And yet, how can this be, when MacArthur in his chapter repeatedly references Psalm 19 and David’s own love of the Torah of God?

The law of the Lord is perfect, reviving the soul;
the testimony of the Lord is sure, making wise the simple;
the precepts of the Lord are right, rejoicing the heart;
the commandment of the Lord is pure, enlightening the eyes;
the fear of the Lord is clean, enduring forever;
the rules of the Lord are true, and righteous altogether.
More to be desired are they than gold, even much fine gold;
sweeter also than honey and drippings of the honeycomb.
Moreover, by them is your servant warned; in keeping them there is great reward.

Psalm 19:7-11 (ESV)

I agree with MacArthur that the Bible is the written foundation, the Word of God upon which we stand. I agree with David that the Torah of God is perfect, reviving the soul, making the simple one wise, rejoicing the heart, enlightening the eyes, and much sweeter than any other taste or experience. Not to say that Christians must imitate Jewish religious and identity behaviors because that would be missing the point (although most people who believe Christians and Jews must observe the Torah in an identical manner do miss the point that, in all the important ways, we already do). Performing the mitzvot isn’t something we do because it is written on a list, and we don’t honor the Torah above Messiah or worship a scroll before God.

But when Christians say they want to be “Christ-like,” what does that mean? What does MacArthur expect when he drives Christians back to reading and studying their Bible? Like Paul it’s unlikely that he expects to turn Gentiles into Jews, and like James and the Elders, it’s unlikely he will “command” the church to wear tzitzit and lay tefillin, for even if we did, these would be only superficial signs of the deeper matters of Torah, and what we are still failing to do.

He has told you, O man, what is good; and what does the LORD require of you but to do justice, and to love kindness, and to walk humbly with your God?

Micah 6:8

Then the King will say to those on his right, ‘Come, you who are blessed by my Father, inherit the kingdom prepared for you from the foundation of the world. For I was hungry and you gave me food, I was thirsty and you gave me drink, I was a stranger and you welcomed me, I was naked and you clothed me, I was sick and you visited me, I was in prison and you came to me.’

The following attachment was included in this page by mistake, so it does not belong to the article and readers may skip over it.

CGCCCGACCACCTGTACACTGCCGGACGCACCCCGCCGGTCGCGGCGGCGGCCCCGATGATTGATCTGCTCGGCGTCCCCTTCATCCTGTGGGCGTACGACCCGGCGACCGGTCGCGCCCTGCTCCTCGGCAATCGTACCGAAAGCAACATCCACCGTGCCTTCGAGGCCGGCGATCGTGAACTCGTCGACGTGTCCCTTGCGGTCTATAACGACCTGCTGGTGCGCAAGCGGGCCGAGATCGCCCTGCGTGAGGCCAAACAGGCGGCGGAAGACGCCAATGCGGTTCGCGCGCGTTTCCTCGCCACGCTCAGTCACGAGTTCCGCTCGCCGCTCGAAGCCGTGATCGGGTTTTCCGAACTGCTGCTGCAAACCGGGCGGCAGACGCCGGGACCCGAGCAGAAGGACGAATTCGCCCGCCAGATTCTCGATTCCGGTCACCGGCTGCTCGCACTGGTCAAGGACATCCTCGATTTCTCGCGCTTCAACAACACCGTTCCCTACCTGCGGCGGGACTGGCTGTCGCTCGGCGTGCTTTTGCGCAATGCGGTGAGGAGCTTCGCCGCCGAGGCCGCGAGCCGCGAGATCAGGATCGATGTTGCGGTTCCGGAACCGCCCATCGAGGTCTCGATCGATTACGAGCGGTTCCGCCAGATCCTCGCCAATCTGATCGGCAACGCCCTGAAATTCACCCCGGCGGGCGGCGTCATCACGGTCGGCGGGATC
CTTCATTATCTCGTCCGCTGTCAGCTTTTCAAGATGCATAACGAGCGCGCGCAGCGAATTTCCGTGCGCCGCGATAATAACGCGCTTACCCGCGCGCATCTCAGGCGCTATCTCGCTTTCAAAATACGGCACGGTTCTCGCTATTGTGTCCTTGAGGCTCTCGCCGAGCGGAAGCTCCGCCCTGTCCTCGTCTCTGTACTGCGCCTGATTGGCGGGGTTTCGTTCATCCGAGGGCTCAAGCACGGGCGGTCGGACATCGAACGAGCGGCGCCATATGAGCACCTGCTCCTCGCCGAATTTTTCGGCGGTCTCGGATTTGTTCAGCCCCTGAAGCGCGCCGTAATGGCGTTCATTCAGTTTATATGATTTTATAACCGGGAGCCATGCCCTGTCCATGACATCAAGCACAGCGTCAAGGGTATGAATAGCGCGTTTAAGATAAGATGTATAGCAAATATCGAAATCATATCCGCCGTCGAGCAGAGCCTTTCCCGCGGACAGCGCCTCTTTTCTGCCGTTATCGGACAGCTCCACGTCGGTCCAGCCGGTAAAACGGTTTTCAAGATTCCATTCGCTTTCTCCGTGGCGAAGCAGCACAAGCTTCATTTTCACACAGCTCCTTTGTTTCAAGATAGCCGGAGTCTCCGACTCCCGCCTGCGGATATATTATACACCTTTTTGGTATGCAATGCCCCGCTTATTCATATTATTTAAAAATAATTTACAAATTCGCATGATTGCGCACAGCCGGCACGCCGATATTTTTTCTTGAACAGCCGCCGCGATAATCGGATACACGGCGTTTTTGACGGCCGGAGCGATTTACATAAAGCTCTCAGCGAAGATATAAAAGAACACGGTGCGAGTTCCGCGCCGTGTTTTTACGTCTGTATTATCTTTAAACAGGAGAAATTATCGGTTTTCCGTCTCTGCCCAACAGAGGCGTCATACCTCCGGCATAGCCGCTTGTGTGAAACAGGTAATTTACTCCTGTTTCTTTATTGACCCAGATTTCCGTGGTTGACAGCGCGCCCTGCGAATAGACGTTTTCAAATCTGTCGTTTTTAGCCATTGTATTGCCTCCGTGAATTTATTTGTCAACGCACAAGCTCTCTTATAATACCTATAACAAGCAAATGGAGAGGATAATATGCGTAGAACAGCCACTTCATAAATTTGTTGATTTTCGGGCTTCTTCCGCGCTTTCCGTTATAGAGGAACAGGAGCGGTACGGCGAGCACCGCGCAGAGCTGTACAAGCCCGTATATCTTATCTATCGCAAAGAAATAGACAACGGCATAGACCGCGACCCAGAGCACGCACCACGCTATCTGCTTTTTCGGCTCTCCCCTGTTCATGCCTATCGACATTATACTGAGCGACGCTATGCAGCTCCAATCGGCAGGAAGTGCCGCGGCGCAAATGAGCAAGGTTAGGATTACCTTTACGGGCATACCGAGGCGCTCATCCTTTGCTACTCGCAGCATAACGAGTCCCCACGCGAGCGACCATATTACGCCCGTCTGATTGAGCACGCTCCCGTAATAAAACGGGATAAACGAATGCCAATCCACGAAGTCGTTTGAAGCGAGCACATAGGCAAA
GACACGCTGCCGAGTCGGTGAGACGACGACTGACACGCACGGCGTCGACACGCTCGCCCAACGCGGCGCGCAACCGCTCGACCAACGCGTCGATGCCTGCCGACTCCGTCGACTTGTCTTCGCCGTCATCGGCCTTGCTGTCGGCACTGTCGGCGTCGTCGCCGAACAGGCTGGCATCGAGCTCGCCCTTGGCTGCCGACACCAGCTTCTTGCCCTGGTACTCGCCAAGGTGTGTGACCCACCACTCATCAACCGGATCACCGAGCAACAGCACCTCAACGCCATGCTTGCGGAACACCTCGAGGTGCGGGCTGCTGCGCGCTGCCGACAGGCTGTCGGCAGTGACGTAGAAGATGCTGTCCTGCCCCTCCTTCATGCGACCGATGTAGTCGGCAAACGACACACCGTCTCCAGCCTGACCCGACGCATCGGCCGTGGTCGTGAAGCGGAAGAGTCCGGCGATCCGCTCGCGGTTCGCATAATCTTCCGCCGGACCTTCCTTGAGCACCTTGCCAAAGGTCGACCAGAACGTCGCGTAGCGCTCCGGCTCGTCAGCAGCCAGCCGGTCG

Matthew 25:34-36

Is the Bible sufficient for teaching us how to live a basic life of righteousness, holiness, and compassion? Oh yes. The lessons aren’t that tough and in fact, it’s one of the easier teachings the Bible has to offer. Yes, there are complexities we encounter as we insert the expectations of God into our twenty-first century world and I’m not saying all of our moral and ethical decisions are “no brainers,” but how difficult is it to understand that we are to feed the hungry, visit the sick, and comfort the grieving as a response to loving the Bible and loving God?

How difficult is it to understand that by feeding the hungry, visiting the sick, and comforting the grieving, we are learning how to love the Bible and to love God? Love and compassion are warm colors painted across the canvas of our lives by God. Sometimes we are the painter when we perform tzedakah, and sometimes we are the canvas when we allow God to tinge and hue our souls so that we will be emblazoned and illuminated.

The Bible is alive, almost as if it has an independent personality. Pastor Randy believes the Torah is alive and he is hardly a self-described mystic. But how else can we explain it?

Torah is not about getting to the truth.

When you are immersed in Torah, even while pondering the question, even while struggling to make sense of it all, you are at truth already.

Torah is about being truth.

-Rabbi Tzvi Freeman
“Being, Not Getting”
Based on letters and talks of the Rebbe, Rabbi M. M. Schneerson
Chabad.org

alizarin-crimsonLord kiss me once more
Fill me with song
Allah kiss me once more
That I may, that I may
Wear my love like heaven
Wear my love like heaven
Color sky havana lake
Color sky rose carmethene